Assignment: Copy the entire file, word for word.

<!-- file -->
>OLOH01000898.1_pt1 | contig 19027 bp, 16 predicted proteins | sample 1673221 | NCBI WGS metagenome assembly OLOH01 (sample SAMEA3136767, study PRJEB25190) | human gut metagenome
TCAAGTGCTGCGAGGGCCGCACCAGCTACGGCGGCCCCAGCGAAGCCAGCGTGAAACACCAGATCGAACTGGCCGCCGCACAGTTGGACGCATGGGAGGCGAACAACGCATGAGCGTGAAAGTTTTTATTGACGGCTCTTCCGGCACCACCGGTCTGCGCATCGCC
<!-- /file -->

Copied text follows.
>OLOH01000898.1_pt1 | contig 19027 bp, 16 predicted proteins | sample 1673221 | NCBI WGS metagenome assembly OLOH01 (sample SAMEA3136767, study PRJEB25190) | human gut metagenome
TCAAGTGCTGCGAGGGCCGCACCAGCTACGGCGGCCCCAGCGAAGCCAGCGTGAAACACCAGATCGAACTGGCCGCCGCACAGTTGGACGCATGGGAGGCGAACAACGCATGAGCGTGAAAGTTTTTATTGACGGCTCTTCCGGCACCACCGGTCTGCGCATCGCC